“They try to defame the leader of this struggle,” Nofit says of Dafni Leef, “They try to say that she didn’t serve in the army and signed a letter against the army and against people who choose to live in the territories. I’m telling you, what this girl did over the past few month is in itself a service to the army. In order to go and fight for something a person must feel that they have a home.”
I step out into the ugliness of Ashdod’s Neighborhood B. City planning in this young city rendered its map a virtual Hebrew keyboard. The whole concept by which it was deigned is nearly Communist. For the first time ever I find its ramshackle apartment shoe boxes agreeable. Sure, they’re ugly, but this is public housing. As Nofit noted at the Shill, current real estate investors build only for the high middle class and up, trying to maximize gain. No one builds for the weaker classes, the way they did back in the 60s.
Up the street from Neighborhood B is Neighborhood A, the old heart of the city, and where my mother grew up. I go over to take in the view of the beautiful Elisheva park, sloping down to the sea.
The city changed in the decades that passed. At the time it was inhabited mostly by Moroccans. In the 70 came Georgians. Then in the 90s – Russians. Ashdod became Israel’s Brighton Beach: home to a huge community of Russian immigrants. Thanks to them, Neighborhood A is now crowned with a delightful Russian deli. I step in to take a photo of the bacon offered in its fridges, and its great selection of pork salami.
All pork is domestically produced. Israeli law forbids the importing of pork product, thus strogly supporting local pork farmers, some of whom disguise their farms as facilities for scientific experiments, since farming isn’t allowed either.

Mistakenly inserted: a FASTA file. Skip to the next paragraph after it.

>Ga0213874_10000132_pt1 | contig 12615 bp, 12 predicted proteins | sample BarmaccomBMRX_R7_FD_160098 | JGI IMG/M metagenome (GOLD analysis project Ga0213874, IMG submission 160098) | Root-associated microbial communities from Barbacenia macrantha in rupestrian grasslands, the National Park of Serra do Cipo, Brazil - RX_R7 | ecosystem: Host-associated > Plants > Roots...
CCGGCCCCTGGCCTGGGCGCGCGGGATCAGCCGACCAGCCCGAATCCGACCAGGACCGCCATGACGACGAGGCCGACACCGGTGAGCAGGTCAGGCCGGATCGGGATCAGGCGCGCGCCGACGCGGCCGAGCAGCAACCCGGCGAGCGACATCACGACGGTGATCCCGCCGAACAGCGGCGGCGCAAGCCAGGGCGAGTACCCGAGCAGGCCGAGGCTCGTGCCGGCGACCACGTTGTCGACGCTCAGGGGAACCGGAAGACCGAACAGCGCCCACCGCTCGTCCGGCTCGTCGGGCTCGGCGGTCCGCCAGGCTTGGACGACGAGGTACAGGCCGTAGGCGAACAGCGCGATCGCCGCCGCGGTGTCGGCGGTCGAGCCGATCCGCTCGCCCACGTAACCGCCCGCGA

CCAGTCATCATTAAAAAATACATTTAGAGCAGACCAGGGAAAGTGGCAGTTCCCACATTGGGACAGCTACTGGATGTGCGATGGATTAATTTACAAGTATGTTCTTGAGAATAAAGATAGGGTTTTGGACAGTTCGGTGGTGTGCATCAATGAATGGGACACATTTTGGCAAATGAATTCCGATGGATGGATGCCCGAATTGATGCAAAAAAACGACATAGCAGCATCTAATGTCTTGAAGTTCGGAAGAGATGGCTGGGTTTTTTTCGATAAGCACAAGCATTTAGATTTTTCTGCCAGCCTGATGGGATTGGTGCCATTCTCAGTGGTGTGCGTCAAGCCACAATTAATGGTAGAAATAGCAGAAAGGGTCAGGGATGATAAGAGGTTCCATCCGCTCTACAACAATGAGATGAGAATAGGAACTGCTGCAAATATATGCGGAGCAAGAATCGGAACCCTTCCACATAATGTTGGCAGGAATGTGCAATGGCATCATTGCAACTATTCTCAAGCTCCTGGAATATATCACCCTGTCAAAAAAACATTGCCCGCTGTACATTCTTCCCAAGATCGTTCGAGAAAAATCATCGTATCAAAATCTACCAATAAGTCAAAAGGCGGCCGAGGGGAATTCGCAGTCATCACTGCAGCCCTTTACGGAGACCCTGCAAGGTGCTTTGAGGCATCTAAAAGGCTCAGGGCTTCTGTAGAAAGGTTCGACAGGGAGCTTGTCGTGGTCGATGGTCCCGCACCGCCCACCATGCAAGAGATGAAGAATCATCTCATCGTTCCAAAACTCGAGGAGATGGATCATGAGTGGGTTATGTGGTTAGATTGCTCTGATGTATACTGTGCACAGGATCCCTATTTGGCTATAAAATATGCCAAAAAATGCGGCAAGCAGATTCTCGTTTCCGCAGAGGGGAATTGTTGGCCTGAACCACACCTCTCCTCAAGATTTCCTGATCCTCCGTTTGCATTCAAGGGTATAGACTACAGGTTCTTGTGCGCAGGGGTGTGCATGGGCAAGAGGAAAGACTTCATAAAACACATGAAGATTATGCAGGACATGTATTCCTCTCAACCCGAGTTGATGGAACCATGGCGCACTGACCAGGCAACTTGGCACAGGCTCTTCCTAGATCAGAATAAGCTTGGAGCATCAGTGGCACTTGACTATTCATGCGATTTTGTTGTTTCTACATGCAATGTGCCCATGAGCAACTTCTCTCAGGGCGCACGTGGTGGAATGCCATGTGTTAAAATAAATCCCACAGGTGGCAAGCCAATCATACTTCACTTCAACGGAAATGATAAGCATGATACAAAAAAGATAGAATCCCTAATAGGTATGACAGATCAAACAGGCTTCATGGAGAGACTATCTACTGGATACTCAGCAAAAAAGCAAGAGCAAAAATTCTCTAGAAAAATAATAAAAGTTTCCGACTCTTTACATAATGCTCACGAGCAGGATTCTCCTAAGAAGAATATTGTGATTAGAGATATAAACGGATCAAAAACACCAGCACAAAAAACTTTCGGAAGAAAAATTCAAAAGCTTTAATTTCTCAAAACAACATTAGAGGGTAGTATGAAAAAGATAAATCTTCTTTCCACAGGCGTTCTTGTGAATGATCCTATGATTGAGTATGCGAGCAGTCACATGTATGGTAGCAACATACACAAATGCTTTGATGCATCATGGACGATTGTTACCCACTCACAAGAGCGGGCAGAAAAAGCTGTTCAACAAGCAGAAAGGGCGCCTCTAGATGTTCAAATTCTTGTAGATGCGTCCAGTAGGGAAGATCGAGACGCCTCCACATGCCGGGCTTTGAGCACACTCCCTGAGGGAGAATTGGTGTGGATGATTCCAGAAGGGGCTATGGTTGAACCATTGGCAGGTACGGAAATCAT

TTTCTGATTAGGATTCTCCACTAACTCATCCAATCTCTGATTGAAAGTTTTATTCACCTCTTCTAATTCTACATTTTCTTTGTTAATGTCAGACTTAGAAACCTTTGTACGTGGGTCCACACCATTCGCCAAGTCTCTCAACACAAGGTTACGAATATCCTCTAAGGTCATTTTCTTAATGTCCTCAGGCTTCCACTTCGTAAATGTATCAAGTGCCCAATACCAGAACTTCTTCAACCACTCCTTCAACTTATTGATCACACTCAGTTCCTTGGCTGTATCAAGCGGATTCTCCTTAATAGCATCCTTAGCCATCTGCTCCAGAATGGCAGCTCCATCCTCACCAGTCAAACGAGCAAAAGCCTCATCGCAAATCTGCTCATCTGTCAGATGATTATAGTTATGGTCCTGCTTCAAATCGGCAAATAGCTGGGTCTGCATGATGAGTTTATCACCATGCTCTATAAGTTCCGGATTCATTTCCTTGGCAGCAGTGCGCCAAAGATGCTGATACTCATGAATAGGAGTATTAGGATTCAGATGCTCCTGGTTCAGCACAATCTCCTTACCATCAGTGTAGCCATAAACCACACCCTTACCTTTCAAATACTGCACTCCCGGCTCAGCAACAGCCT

I chat with one of the counter employees, her name is Galina and she immigrated from Moldova in 1991. I tell her that my journey is designed to teach me and readers how people in the landscape view two September issues: the tent protests and the UN acceptance of Palestine as a sovereign entity. She ignores the first issue and heads for the second. “I don’t want a Palestinian State.”
“They will have an army there, and we will have lots of problems.”
“But now our army is there and they have lots of problems, which is a reason for unrest to persist. don’t you feel that the solution to the problem lies in creating some kind of a healthy balance?”
“I want for them to stay over there and for us to be here.”
“A Palestinian state within 1967 boundaries would mean exactly that.”
“Still, not a good idea.”
“Do you ever see Palestinians here in Ashdod?”
“So they’re there and we’re here. Now we should make the separation official.”
“Not a good idea.”
“Do you consider the situation good.”
“It’s not good.”
“So it must be changed, right?”
Galina, the member of a Russian community that overwhelmingly supports the Israeli right, partially due to sour past experiences with the (Bolshevik) left is now growing suspicious. “Do you support a Palestinian state?” she asks.
I quote to her what Sobol said yesterday at the press conference, about A Palestinian State being not an objective but a tool in creating a new reality in the region, which is where I lose her. She’s no longer willing to converse with me. I buy a bottle of Kvas for the road and head out.
Across from the Deli is an “Absorption center” built by the government to accommodate new Jewish immigrants.
I’m not allowed in, but manage to approach two ladies who are leaving the building. I’m curious about what the true newcomers think. Unfortunately, these are no real newcomers. Both of them immigrated from Iran six years ago and are forced to stay at the center due to the national housing shortage.
“Iran is much better than Israel,” says the older of the two, named Frida, “In Iran I had a house, three stories high. Here – nothing.”
Neither of the two has heard of the tent protests. I’m not even approaching the Palestinian question. Time to move on.
It’s another hot day. I take a bus to the city’s central new bus terminal which in the spirit of the privatized times is embedded into a shopping mall. Ashdod’s capitalist present contradicts its socialist past, but at least it provides air conditioning.